Thoughts from Ueno

Introduction

I am a seafarer. Some people may see us as blessed individuals who have the opportunity to see the world for free while earning dollars for our families at the same time. Well, that’s a yes and a no. The photos that we post on our social media accounts usually only tell the viewers half of the story. Behind that captured smile is a person wanting to escape all the exhaustion from his monotonous workplace- even if it means getting away for only a couple of hours, such as my case.

Chapter 1

The world trade would be paralyzed without the shipping industry. Until now, merchant vessels are the most efficient way of transporting large quantities of goods from one point to another. And, with no one to man the ships out there, the business is as good as dead. Our selfless service makes the world go round. Being a seafarer is difficult, but fulfilling. I am a proud member of the engine department in our ship. Our general task is to conduct routine maintenance and repair on the ship’s machinery. Work could be back-breaking most of the time, but it is in these struggles that I find meaning in what we do. If we do not get the job done, then who will?

Our selfless service makes the world go round

When I went out to Japan for the first time after 4 months of seeing nothing but metal and water, everything I saw was beautiful. The trees became such a pleasant sight that the people seeing me photograph every tree I encounter might have thought I’ve gone mad. My colleagues settled to go to the usual shopping malls and restaurants. I thought to myself: I want to experience Japan, and I don’t care if it’s only for a couple of hours. So, I asked some strangers where the nearest train station is, and off I went.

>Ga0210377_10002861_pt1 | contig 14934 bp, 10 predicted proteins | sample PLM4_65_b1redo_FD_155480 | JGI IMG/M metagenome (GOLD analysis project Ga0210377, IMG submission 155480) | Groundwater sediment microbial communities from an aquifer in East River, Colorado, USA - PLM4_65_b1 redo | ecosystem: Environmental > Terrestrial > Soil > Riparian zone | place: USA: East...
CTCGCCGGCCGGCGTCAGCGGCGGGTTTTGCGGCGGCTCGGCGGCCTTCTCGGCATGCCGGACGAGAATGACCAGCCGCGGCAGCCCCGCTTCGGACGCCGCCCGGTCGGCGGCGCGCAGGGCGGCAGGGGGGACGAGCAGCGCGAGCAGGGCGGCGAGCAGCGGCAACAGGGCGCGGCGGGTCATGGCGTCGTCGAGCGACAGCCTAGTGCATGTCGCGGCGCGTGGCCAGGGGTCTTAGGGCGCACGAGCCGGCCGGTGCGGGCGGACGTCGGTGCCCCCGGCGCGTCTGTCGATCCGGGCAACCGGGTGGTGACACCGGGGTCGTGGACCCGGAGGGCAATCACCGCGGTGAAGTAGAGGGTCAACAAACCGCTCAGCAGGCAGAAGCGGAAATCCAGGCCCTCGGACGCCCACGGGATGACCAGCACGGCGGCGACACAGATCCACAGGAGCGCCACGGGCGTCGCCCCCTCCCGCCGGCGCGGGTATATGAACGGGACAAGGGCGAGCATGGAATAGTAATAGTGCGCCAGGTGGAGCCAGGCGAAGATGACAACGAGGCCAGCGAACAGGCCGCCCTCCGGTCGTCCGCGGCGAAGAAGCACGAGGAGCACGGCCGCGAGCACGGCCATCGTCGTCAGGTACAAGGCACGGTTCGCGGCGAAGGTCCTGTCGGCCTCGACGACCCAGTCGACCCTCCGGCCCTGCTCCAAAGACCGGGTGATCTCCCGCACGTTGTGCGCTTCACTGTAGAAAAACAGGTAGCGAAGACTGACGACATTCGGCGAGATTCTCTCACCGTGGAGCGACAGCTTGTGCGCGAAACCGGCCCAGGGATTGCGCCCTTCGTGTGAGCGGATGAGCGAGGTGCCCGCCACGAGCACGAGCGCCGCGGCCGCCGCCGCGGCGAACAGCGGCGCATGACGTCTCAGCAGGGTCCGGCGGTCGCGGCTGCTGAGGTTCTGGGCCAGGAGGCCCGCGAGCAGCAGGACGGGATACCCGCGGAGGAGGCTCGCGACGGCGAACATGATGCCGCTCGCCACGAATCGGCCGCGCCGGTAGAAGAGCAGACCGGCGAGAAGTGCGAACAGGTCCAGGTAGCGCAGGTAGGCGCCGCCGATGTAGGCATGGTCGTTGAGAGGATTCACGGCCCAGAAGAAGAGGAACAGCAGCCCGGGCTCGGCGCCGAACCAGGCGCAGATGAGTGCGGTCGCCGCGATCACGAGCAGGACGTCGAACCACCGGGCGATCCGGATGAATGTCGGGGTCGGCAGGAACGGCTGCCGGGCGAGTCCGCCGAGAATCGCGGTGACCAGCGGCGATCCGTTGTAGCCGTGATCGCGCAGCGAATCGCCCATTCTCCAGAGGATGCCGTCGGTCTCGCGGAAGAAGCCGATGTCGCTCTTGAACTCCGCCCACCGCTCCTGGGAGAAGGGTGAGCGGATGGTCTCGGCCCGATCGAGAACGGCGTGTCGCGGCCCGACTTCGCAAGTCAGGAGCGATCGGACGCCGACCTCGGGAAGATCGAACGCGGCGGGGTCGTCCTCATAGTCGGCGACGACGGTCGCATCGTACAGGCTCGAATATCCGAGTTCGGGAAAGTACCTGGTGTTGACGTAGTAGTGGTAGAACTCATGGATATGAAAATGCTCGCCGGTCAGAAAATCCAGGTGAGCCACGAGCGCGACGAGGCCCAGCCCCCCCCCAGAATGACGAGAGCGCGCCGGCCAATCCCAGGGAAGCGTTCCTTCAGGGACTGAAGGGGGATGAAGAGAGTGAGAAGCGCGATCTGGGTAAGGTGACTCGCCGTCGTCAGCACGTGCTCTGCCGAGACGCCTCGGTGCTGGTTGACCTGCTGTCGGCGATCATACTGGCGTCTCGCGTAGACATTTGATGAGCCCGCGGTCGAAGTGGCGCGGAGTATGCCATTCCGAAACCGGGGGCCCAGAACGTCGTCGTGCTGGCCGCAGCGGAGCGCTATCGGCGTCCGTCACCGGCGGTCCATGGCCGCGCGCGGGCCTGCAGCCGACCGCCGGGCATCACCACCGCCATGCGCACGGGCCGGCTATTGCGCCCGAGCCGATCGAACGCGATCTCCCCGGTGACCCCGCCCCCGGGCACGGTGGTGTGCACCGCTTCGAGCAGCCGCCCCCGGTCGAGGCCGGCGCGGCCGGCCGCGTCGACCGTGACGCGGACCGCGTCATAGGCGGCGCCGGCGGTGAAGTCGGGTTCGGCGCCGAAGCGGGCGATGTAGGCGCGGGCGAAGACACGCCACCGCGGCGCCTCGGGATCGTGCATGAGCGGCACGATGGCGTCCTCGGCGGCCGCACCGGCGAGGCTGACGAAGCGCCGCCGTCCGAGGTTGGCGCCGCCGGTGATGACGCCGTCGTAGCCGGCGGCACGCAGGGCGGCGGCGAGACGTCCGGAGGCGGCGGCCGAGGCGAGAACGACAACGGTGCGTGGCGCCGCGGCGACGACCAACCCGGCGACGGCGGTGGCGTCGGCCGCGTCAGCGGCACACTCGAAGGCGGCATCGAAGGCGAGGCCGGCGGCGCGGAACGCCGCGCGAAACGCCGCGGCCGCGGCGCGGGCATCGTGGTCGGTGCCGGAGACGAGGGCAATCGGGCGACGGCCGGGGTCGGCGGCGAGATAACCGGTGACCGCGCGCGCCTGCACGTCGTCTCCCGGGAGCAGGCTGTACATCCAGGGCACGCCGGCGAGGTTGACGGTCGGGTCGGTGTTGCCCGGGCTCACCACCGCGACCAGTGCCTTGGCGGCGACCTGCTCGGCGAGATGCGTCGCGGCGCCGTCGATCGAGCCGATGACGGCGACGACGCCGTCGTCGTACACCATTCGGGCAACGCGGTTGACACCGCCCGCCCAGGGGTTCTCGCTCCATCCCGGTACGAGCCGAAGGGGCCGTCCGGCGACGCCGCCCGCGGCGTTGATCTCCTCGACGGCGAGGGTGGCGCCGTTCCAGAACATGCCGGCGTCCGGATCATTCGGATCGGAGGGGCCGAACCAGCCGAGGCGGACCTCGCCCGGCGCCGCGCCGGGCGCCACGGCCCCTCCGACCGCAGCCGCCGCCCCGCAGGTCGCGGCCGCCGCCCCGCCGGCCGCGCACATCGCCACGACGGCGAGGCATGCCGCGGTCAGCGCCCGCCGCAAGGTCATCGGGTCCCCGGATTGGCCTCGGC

Chapter 2

One important thing that I learned in this profession is that time is everything. Time is so critical that a ship’s delay of 1 hour could literally sum up to a loss of thousands of dollars. Everything should be scheduled. No one should be late. No one should waste time.

I went to the train station and bought a ticket going to Ueno. Actually, a staff from the tourist information desk just referred this place to me. She told me that the station of Ueno is not very far from where we are. Excited, I waited at the station platform and looked at my ticket. There is an indicated time on which the train is expected to arrive. The punctuality of the trains in Japan impressed me. The train arrived on time as indicated on the ticket. Indeed, time is everything.

Chapter 3

We seafarers often face a new environment each time we board a ship. New people, new work place, new atmosphere, new culture, and the list goes on. In simpler terms, a new way of life. I believe many seafarers would agree with me that they had sacrificed a lot in order to stay in this kind of trade. When I feel my muscles ache from all the work while I lie in bed, I often think of how much I’ve taken for granted the little things back home. How much I’ve ignored napping on a perfectly quiet afternoon, or why I’ve not spent enough time with my family. When the struggles take over, that is when appreciation kicks in.